Wage hike okayed Businesses fear additional burden to micro-entrepreneurs and SMBs

The implementation of the P56-increase on the daily minimum wage is feared to result in a mass retrenchment in the micro and small and mid-sized business (SMB) sector.

In a text message yesterday, Arturo M. Milan, Davao City Chamber of Commerce and Industry president, said the micro and SMEs make up about 95% of the total number of businesses. Aside from the wage adjustment, they are also grappling with the impact of the new 10% increase in local business taxes as well as the impact of the Tax Reform for Acceleration and Inclusion (Train).

“I really hope this will not result in retrenchment just for businesses to survive,” said Milan, after the Regional Tripartite Wages and Productivity Board (RTWPB) in the Davao Region approved the P56 increase in minimum daily wage, which will be implemented in two tranches.

Approved on July 27 and released Wednesday, Aug. 1, the RTWPB said Wage Order No. 20 was the result of the deliberation of the board and the consultations of stakeholders.

The result of these events “has determined the need to restore the lost purchasing power of minimum wage earners in Davao Region for them to cope with the rising cost of living without impairing the productivity and viability of business and industries,” the board said in the order.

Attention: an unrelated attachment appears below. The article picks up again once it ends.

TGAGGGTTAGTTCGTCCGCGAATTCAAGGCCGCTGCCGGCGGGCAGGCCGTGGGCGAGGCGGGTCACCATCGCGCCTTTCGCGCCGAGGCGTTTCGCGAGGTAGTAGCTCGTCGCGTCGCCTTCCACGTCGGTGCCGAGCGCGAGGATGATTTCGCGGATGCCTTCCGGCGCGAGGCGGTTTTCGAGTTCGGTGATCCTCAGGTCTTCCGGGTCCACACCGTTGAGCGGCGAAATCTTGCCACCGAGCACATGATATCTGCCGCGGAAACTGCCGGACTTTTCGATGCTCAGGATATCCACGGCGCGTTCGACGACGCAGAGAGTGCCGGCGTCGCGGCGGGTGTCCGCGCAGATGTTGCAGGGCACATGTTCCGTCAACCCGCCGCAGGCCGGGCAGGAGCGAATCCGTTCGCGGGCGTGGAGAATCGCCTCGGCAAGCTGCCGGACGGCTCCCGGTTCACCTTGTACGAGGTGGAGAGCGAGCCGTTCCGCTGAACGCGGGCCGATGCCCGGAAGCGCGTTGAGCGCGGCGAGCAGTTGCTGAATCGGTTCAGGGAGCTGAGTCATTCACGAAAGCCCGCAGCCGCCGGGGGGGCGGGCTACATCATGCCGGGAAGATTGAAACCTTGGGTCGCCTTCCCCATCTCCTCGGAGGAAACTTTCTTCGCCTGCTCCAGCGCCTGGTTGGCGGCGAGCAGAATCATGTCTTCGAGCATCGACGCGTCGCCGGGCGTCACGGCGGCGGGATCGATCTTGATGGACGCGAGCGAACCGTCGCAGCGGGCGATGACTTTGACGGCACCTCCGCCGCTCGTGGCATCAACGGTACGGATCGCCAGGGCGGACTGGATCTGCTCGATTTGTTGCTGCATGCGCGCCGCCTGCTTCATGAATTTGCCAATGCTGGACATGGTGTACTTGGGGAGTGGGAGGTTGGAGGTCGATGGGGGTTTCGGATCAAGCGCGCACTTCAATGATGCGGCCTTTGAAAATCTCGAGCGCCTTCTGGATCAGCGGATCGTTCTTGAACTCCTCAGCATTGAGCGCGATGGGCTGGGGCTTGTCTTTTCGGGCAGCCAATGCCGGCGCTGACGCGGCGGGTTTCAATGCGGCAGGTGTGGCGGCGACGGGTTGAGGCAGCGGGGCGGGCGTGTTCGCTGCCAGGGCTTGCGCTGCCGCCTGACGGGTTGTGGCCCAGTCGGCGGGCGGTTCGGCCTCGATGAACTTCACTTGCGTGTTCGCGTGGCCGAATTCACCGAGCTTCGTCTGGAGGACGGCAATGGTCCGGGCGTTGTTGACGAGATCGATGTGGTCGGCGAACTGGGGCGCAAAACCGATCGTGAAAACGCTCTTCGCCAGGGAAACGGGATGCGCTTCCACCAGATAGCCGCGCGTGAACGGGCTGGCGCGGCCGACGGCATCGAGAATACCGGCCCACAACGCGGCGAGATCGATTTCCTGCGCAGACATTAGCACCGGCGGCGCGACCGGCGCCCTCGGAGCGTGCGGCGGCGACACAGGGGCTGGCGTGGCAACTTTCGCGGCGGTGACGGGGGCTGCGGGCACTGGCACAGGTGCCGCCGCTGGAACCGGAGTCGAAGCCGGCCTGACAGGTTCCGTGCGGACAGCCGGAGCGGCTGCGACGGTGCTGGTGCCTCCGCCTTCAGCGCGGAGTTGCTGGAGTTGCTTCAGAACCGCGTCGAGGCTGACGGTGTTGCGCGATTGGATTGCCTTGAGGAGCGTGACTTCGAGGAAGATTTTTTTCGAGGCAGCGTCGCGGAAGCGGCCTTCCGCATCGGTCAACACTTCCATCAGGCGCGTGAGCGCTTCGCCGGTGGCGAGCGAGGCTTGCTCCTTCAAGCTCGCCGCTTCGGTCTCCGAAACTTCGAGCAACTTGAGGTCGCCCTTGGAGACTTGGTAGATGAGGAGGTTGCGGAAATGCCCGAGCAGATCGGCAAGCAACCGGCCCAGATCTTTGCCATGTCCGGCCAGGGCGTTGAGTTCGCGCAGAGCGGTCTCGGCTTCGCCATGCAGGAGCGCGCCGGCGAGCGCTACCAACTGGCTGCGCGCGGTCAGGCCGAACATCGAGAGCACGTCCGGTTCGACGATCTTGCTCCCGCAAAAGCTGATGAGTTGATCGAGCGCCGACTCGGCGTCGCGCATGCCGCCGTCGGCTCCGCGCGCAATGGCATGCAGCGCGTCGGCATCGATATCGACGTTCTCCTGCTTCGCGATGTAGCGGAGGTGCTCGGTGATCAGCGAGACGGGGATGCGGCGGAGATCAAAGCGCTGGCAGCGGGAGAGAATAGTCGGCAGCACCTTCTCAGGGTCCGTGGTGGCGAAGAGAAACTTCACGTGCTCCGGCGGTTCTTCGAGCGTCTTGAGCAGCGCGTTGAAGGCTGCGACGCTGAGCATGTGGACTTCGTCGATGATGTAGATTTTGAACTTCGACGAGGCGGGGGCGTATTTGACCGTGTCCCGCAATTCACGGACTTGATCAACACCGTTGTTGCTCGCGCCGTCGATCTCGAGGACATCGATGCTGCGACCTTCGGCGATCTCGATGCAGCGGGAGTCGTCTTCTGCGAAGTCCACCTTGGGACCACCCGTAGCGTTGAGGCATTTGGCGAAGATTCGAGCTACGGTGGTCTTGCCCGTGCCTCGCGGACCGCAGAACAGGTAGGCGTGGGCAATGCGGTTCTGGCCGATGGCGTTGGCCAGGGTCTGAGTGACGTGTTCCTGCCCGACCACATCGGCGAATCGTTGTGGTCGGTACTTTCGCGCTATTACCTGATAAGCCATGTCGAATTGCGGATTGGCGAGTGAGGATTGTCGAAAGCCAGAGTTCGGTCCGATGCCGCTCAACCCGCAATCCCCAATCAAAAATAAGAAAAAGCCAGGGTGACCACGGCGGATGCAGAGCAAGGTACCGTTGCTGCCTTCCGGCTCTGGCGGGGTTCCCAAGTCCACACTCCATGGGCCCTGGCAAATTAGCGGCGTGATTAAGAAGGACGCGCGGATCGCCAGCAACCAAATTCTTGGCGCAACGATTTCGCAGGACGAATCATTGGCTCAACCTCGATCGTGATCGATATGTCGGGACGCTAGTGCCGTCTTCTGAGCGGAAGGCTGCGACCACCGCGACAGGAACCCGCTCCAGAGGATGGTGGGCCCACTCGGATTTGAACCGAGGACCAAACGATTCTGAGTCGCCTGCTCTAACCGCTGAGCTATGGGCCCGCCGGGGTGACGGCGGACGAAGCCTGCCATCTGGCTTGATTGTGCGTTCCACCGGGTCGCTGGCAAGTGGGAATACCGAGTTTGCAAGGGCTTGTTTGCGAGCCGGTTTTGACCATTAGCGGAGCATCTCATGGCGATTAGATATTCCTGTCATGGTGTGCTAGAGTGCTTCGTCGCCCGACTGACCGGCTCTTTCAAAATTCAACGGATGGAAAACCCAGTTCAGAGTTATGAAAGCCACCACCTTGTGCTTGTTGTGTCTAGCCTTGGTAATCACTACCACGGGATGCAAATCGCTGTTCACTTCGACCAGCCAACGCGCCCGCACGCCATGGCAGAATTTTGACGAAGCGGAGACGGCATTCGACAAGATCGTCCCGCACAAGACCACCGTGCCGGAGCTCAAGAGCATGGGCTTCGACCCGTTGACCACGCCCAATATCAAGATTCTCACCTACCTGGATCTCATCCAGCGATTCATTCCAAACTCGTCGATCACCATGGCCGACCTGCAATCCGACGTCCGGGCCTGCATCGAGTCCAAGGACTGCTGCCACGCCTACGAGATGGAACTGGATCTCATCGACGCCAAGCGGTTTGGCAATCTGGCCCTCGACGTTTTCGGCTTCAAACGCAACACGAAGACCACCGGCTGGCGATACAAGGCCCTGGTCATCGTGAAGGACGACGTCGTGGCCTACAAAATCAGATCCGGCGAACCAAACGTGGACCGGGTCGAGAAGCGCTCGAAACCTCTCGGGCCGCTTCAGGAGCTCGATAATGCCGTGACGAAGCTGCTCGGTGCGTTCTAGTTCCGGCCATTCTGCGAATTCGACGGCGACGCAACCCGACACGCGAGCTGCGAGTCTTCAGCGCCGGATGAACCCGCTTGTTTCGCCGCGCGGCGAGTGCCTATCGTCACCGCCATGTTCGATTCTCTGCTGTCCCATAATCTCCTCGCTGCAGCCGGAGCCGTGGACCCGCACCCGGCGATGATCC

The board said it is implementing a two-tiered wage order, “which prescribes poverty threshold as the floor wage and productivity-based scheme for the second tier, the regional board deemed it necessary to raise the lowest statutory wage rate in the region to a level above the poverty threshold.”

“There is a need to build the capacity of business enterprises to be competitive through productivity improvement and gain-sharing programs,” it added.

Under this new wage order, by Aug. 16, workers in companies that are non-agriculture, industrial, commercial and retail and services with more than 10 workers are set to receive P370 daily and that by Feb. 16, 2019, will increase to P396.

Those in similar companies but are employing 10 or fewer workers will receive P355 a day by Aug. 16 and this will increase to P381 by Feb. 16, 2019.

Those in the agricultural sector will receive P365 starting Aug. 16 and that this will increase to P391 a day starting Feb. 16, 2019.

Early last month, the Pilipino Banana Growers and Exporters Association, which was informed of the impending increase, said that the new wage order would drastically hit the banana industry.

In a press statement, Stephen A. Antig, branded the increase as unreasonable, pointing out that it was not “well thought of” as the industry has been reeling from the impact of the Train, a government tax package designed to generate more revenues for government to sustain its infrastructure programs.

Claiming that the board did not thoroughly conduct consultations on the wage adjustment, Antig said the industry “has been experiencing market and production problems, which makes the adoption of a new wage order anti-productive and threatening.

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